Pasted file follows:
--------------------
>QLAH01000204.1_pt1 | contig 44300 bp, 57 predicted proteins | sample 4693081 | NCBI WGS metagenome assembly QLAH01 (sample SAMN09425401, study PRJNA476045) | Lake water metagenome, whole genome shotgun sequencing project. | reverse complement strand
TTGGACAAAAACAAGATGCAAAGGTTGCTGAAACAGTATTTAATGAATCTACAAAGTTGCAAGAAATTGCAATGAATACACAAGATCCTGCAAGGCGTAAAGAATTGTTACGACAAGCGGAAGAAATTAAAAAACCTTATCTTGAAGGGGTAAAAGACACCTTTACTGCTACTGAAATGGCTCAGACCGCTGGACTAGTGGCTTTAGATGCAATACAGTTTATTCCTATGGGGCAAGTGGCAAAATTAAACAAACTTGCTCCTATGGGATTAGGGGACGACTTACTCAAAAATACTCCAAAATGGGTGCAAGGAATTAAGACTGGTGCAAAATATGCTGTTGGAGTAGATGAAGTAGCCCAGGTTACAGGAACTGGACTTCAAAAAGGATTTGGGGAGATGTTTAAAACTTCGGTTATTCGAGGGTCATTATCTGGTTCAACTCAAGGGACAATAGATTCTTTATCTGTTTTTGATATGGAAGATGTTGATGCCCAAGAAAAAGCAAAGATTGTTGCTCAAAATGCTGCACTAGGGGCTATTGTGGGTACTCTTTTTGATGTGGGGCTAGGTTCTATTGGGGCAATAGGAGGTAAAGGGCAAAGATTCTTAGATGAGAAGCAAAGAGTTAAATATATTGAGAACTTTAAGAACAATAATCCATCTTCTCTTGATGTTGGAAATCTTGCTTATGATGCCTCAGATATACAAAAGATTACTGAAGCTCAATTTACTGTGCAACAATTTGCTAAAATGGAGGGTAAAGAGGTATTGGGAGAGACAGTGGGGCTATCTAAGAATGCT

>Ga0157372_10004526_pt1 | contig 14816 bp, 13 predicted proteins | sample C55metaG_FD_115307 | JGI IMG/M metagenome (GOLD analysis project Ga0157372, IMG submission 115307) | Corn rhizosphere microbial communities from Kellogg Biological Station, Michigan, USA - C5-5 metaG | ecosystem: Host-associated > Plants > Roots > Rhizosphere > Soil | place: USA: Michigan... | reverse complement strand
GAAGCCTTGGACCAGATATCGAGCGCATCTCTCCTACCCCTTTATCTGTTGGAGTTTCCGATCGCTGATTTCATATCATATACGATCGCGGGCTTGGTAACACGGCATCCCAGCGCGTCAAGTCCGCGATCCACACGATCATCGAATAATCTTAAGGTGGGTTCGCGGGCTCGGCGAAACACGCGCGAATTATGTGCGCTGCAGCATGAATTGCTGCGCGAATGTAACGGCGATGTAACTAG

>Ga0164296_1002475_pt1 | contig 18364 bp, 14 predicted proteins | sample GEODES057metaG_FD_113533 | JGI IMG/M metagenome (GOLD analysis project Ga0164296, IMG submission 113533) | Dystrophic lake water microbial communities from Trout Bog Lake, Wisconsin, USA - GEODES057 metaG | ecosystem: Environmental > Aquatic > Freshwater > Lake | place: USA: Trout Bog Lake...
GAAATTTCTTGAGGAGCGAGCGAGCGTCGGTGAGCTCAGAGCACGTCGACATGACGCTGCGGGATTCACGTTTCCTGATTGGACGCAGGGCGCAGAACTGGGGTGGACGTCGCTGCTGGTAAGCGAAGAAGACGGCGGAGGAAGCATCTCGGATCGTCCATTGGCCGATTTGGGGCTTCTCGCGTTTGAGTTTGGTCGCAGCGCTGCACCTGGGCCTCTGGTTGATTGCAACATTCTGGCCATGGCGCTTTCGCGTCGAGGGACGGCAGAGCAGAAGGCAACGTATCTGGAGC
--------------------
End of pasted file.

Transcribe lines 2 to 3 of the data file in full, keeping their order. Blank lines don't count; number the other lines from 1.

TTGGACAAAAACAAGATGCAAAGGTTGCTGAAACAGTATTTAATGAATCTACAAAGTTGCAAGAAATTGCAATGAATACACAAGATCCTGCAAGGCGTAAAGAATTGTTACGACAAGCGGAAGAAATTAAAAAACCTTATCTTGAAGGGGTAAAAGACACCTTTACTGCTACTGAAATGGCTCAGACCGCTGGACTAGTGGCTTTAGATGCAATACAGTTTATTCCTATGGGGCAAGTGGCAAAATTAAACAAACTTGCTCCTATGGGATTAGGGGACGACTTACTCAAAAATACTCCAAAATGGGTGCAAGGAATTAAGACTGGTGCAAAATATGCTGTTGGAGTAGATGAAGTAGCCCAGGTTACAGGAACTGGACTTCAAAAAGGATTTGGGGAGATGTTTAAAACTTCGGTTATTCGAGGGTCATTATCTGGTTCAACTCAAGGGACAATAGATTCTTTATCTGTTTTTGATATGGAAGATGTTGATGCCCAAGAAAAAGCAAAGATTGTTGCTCAAAATGCTGCACTAGGGGCTATTGTGGGTACTCTTTTTGATGTGGGGCTAGGTTCTATTGGGGCAATAGGAGGTAAAGGGCAAAGATTCTTAGATGAGAAGCAAAGAGTTAAATATATTGAGAACTTTAAGAACAATAATCCATCTTCTCTTGATGTTGGAAATCTTGCTTATGATGCCTCAGATATACAAAAGATTACTGAAGCTCAATTTACTGTGCAACAATTTGCTAAAATGGAGGGTAAAGAGGTATTGGGAGAGACAGTGGGGCTATCTAAGAATGCT

>Ga0157372_10004526_pt1 | contig 14816 bp, 13 predicted proteins | sample C55metaG_FD_115307 | JGI IMG/M metagenome (GOLD analysis project Ga0157372, IMG submission 115307) | Corn rhizosphere microbial communities from Kellogg Biological Station, Michigan, USA - C5-5 metaG | ecosystem: Host-associated > Plants > Roots > Rhizosphere > Soil | place: USA: Michigan... | reverse complement strand